Earn Professional Certification
The BLS also states that earning a professional credential, such as the Certified Bookkeeper designation from the American Institute of Professional Bookkeepers (AIPB), could help you in your career. To earn this designation, you must have at least two years of accounting or bookkeeping experience and pass a 4-part exam that includes questions on payroll, inventory and fraud prevention. Since tax codes, financial regulations and accounting technology is constantly changing, the continuing education required to maintain your certification can help you stay up-to-date in the field.
Other Career Options
If you like working with numbers and want a fast-growing field, but the additional education for accounting clerk jobs doesn't sound appealing, consider a career as a billing clerk. Billing clerks figure charges, compile bills and send them to customers. You'll need a high school diploma and familiarity with computers. The BLS expected jobs for billing and posting clerks and machine operators to grow by 15% from 2008-2018, about 81,000 new jobs. This increase was thanks to an increase in the number of transactions, especially in the health care industry. The median annual salary for billing and posting clerks was about $32,000 in 2010, according to the BLS.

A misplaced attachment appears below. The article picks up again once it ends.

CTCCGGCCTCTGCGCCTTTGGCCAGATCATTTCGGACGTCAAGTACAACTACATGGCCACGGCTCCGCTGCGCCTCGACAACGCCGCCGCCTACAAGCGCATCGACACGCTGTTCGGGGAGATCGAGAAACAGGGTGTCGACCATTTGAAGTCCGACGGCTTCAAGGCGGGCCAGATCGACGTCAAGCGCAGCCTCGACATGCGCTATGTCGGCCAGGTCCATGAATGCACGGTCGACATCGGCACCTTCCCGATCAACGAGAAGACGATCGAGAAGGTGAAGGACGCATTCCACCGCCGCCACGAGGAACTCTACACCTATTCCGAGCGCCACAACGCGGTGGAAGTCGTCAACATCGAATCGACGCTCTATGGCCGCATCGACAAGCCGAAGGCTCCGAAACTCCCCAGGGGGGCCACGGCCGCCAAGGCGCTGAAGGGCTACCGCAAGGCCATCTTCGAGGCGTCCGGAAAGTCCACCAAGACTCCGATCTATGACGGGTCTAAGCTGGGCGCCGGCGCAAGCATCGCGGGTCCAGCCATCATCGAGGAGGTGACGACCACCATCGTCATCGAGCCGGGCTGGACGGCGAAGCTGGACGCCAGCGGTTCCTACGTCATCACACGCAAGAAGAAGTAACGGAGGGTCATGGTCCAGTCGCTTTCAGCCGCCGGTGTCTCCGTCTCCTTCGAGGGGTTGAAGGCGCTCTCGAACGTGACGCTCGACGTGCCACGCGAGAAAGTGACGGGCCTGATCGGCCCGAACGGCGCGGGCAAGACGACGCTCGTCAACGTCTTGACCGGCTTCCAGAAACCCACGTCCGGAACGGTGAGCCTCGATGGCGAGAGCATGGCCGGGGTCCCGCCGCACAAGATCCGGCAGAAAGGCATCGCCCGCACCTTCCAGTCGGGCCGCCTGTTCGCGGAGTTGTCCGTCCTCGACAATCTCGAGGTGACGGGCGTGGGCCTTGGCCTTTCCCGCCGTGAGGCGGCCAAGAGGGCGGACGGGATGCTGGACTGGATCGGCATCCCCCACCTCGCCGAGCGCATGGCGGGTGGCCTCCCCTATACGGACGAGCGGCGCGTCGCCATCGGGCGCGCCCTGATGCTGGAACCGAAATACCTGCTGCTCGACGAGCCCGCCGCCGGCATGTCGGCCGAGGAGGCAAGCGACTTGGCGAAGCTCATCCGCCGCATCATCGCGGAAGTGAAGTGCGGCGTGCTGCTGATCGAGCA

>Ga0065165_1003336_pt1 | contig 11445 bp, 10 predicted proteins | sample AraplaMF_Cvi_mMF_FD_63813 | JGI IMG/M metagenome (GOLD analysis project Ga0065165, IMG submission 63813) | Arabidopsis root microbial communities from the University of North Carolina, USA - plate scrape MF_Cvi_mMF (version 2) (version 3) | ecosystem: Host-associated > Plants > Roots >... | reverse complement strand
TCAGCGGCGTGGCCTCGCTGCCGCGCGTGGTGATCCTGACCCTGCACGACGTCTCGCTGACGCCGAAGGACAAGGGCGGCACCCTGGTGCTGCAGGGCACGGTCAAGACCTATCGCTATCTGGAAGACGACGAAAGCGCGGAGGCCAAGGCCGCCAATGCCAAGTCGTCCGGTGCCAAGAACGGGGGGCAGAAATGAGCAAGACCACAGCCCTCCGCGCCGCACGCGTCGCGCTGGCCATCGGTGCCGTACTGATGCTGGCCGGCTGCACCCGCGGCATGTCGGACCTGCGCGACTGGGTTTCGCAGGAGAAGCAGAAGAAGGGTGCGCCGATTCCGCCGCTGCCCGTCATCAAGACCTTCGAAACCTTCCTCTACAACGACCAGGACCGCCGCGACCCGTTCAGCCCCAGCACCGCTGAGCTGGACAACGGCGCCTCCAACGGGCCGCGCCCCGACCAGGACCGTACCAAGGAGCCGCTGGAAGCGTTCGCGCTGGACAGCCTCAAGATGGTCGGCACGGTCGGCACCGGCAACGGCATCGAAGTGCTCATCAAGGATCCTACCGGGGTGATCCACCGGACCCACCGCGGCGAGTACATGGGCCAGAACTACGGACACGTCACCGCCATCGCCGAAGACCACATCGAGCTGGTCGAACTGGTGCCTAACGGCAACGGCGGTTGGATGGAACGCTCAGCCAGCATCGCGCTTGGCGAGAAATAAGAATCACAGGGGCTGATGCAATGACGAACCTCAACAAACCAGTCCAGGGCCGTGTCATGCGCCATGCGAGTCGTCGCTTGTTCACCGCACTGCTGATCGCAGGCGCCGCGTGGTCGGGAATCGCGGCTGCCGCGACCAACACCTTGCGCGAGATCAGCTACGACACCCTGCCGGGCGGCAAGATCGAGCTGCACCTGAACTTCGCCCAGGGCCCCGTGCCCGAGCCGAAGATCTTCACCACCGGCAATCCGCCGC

Another position with lower education requirements and a comparable salary is a payroll or timekeeping clerk. Payroll clerks tally and post information to ensure that employees are paid on time and receive the correct amounts. The BLS says completing a certificate program might help you advance, but you only need a high school diploma to start. While increased automation could mean a decline of about five percent in the number of jobs from 2008-2018, according to the BLS, vacancies caused by those leaving the occupation will need to be filled. The BLS reported that the median salary for payroll and timekeeping clerks was approximately $36,000 in 2010.
Bill and Account Collector
If it's working with numbers that doesn't interest you, but you have great customer service skills, you could become a bill collector. Instead of sending out statements, you'd be responsible for contacting people who owe past due amounts and attempting to collect payment. In addition to a high school diploma, customer service experience is beneficial. On-the-job training is required to learn company procedures. The BLS predicted employment of bill collectors would increase by about 19% from 2008-2018. The median salary for bill collectors was about $31,000 in 2010.